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July 31, 2021

Voluntary retirement system remains deeply flawed: report

When it comes to looking after their retirement, people are pretty stupid, maintains economics professor Teresa Ghilarducci in the New York Times. And the more they're left to do things on their own, the worse off they're likely to be.

AdDepressing? Yes, a bit. But don't just take her word for it. Take a quick look around you, she suggests. 

Most people don't don’t have enough savings, don’t know how much “enough” is, make inaccurate assumptions about the length of their lives and their ability to extend their working careers, and aren’t able to find qualified help to help them make more appropriate savings decisions.

In fact, much of what passes for retirement planning is really just an exercise in denial, leaving too many dopes to look after their own affairs.

"Basing a system on people’s voluntarily saving for 40 years and evaluating the relevant information for sound investment choices is like asking the family pet to dance on two legs," she says.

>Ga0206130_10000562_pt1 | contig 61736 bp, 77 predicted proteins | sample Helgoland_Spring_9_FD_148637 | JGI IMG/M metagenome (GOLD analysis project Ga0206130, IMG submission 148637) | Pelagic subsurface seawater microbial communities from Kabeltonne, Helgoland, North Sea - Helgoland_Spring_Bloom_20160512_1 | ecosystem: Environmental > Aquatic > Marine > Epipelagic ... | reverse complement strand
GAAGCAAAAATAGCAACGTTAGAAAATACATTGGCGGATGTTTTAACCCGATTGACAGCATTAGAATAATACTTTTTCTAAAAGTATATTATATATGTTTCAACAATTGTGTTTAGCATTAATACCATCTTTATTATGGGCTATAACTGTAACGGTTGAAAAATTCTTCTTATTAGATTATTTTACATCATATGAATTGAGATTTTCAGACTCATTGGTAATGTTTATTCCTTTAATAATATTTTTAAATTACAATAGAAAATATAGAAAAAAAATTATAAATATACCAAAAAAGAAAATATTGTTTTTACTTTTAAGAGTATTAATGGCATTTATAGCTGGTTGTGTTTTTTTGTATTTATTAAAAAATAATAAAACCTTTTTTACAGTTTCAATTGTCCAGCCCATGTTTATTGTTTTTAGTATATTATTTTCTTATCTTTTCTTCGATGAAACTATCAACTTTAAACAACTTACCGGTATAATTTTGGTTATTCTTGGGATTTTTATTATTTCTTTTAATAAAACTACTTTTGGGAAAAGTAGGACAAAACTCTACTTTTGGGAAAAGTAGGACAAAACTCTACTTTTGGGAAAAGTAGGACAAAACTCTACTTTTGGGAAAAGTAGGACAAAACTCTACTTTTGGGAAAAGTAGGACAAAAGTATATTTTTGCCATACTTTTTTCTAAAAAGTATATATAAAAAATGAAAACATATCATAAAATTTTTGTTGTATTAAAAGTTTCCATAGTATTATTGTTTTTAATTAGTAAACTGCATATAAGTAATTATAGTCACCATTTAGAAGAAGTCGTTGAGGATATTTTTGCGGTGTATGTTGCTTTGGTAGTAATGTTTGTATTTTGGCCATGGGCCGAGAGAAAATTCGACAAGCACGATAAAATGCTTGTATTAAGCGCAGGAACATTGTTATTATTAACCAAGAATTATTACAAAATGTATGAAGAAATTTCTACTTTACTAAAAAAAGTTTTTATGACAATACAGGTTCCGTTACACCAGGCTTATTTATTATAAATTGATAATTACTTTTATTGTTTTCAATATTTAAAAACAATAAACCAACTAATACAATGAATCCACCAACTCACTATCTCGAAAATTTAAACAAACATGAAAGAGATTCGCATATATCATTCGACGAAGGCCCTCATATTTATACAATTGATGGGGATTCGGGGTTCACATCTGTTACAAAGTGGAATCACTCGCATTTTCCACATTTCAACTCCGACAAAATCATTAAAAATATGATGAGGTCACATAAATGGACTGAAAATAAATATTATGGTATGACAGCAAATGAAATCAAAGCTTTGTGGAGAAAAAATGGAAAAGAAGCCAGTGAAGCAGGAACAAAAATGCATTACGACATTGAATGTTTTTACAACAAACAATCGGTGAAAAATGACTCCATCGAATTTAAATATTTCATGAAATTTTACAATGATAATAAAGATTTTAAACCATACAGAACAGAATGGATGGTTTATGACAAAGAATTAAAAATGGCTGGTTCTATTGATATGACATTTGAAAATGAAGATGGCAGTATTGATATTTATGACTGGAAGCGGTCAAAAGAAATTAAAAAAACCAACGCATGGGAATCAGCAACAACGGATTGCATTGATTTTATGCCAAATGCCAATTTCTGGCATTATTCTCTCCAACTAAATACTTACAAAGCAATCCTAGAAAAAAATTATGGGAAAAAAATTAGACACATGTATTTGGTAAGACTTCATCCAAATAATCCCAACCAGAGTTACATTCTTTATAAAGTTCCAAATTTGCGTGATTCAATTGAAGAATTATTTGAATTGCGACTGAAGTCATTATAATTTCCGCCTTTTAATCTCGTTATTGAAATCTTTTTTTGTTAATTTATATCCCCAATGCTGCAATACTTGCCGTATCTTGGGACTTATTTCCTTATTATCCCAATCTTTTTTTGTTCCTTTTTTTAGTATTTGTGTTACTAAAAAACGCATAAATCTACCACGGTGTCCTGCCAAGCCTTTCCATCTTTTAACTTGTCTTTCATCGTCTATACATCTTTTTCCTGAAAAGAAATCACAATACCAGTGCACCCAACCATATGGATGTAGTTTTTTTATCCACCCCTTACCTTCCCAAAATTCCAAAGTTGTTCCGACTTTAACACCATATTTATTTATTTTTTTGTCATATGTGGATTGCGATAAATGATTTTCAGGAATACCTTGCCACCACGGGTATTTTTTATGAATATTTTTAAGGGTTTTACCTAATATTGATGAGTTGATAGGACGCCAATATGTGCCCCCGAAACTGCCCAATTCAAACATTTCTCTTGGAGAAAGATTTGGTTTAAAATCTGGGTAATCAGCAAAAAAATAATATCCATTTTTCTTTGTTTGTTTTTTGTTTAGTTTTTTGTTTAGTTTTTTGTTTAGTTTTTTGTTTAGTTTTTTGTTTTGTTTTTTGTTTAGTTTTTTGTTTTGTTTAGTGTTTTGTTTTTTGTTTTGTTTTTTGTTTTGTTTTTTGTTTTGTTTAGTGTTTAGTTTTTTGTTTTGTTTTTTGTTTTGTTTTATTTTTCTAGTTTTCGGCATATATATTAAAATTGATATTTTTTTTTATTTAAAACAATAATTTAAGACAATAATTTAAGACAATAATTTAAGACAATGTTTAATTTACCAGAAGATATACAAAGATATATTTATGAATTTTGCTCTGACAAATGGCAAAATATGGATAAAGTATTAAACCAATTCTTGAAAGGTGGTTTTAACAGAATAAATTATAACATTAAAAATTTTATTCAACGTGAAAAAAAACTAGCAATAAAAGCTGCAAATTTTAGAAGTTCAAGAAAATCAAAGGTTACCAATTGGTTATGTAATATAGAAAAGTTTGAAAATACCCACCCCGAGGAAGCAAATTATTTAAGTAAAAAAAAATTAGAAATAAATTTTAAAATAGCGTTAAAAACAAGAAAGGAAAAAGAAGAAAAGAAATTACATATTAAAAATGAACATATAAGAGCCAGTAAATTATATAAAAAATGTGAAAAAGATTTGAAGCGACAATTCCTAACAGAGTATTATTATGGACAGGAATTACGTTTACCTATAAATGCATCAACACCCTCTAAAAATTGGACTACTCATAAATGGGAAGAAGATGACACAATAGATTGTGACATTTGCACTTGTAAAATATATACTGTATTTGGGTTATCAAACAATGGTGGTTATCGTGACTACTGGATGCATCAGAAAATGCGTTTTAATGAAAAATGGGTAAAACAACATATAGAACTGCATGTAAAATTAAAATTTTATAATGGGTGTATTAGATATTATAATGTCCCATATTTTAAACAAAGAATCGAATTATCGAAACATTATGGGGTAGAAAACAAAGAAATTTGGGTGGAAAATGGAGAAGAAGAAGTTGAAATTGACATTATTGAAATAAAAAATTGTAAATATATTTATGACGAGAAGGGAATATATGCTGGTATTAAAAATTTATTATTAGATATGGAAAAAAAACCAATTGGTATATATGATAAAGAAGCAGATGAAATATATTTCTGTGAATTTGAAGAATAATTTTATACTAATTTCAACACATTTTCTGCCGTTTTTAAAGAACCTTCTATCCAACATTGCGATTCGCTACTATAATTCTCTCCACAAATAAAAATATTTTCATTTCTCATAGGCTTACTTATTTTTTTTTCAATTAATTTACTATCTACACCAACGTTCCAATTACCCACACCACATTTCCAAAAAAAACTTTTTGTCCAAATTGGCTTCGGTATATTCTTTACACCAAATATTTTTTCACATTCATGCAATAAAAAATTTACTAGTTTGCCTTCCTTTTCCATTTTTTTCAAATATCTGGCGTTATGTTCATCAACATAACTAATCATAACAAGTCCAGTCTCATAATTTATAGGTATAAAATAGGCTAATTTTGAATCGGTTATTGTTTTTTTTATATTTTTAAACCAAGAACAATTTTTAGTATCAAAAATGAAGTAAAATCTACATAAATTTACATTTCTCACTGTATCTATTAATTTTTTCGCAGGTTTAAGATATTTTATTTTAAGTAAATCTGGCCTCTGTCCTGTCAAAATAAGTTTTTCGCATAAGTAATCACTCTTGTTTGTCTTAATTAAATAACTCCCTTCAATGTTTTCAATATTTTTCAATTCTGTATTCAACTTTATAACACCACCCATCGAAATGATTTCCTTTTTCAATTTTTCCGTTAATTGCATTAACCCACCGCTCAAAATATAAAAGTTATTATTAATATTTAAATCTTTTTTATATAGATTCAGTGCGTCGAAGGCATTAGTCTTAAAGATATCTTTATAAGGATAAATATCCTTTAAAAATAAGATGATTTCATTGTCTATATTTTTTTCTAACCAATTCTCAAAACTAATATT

Her plan would create guaranteed retirement accounts on top of Social Security. These accounts would be required, professionally managed, come with a guaranteed rate of return and pay out annuities.

Realizing it would have to be funded out of tax dollars, is this the way to go. Or do you like the freedom a voluntary program like RRSPs already provides?

By Gordon Powers, MSN Money



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Gordon PowersGordon Powers

A long-time fund company executive, Gordon Powers now heads up the Affinity Group, a financial services consulting firm. Gordon was a personal finance columnist for the Globe & Mail for many years, has taught retirement planning...

Jason BucklandJason Buckland

The modern-day MC Hammer of money, Jason can often be seen spending cash that isn’t his with the efficiency of a Wilt Chamberlain first date. After cutting his teeth as a reporter for the Toronto Sun, he joined the MSN Money team with...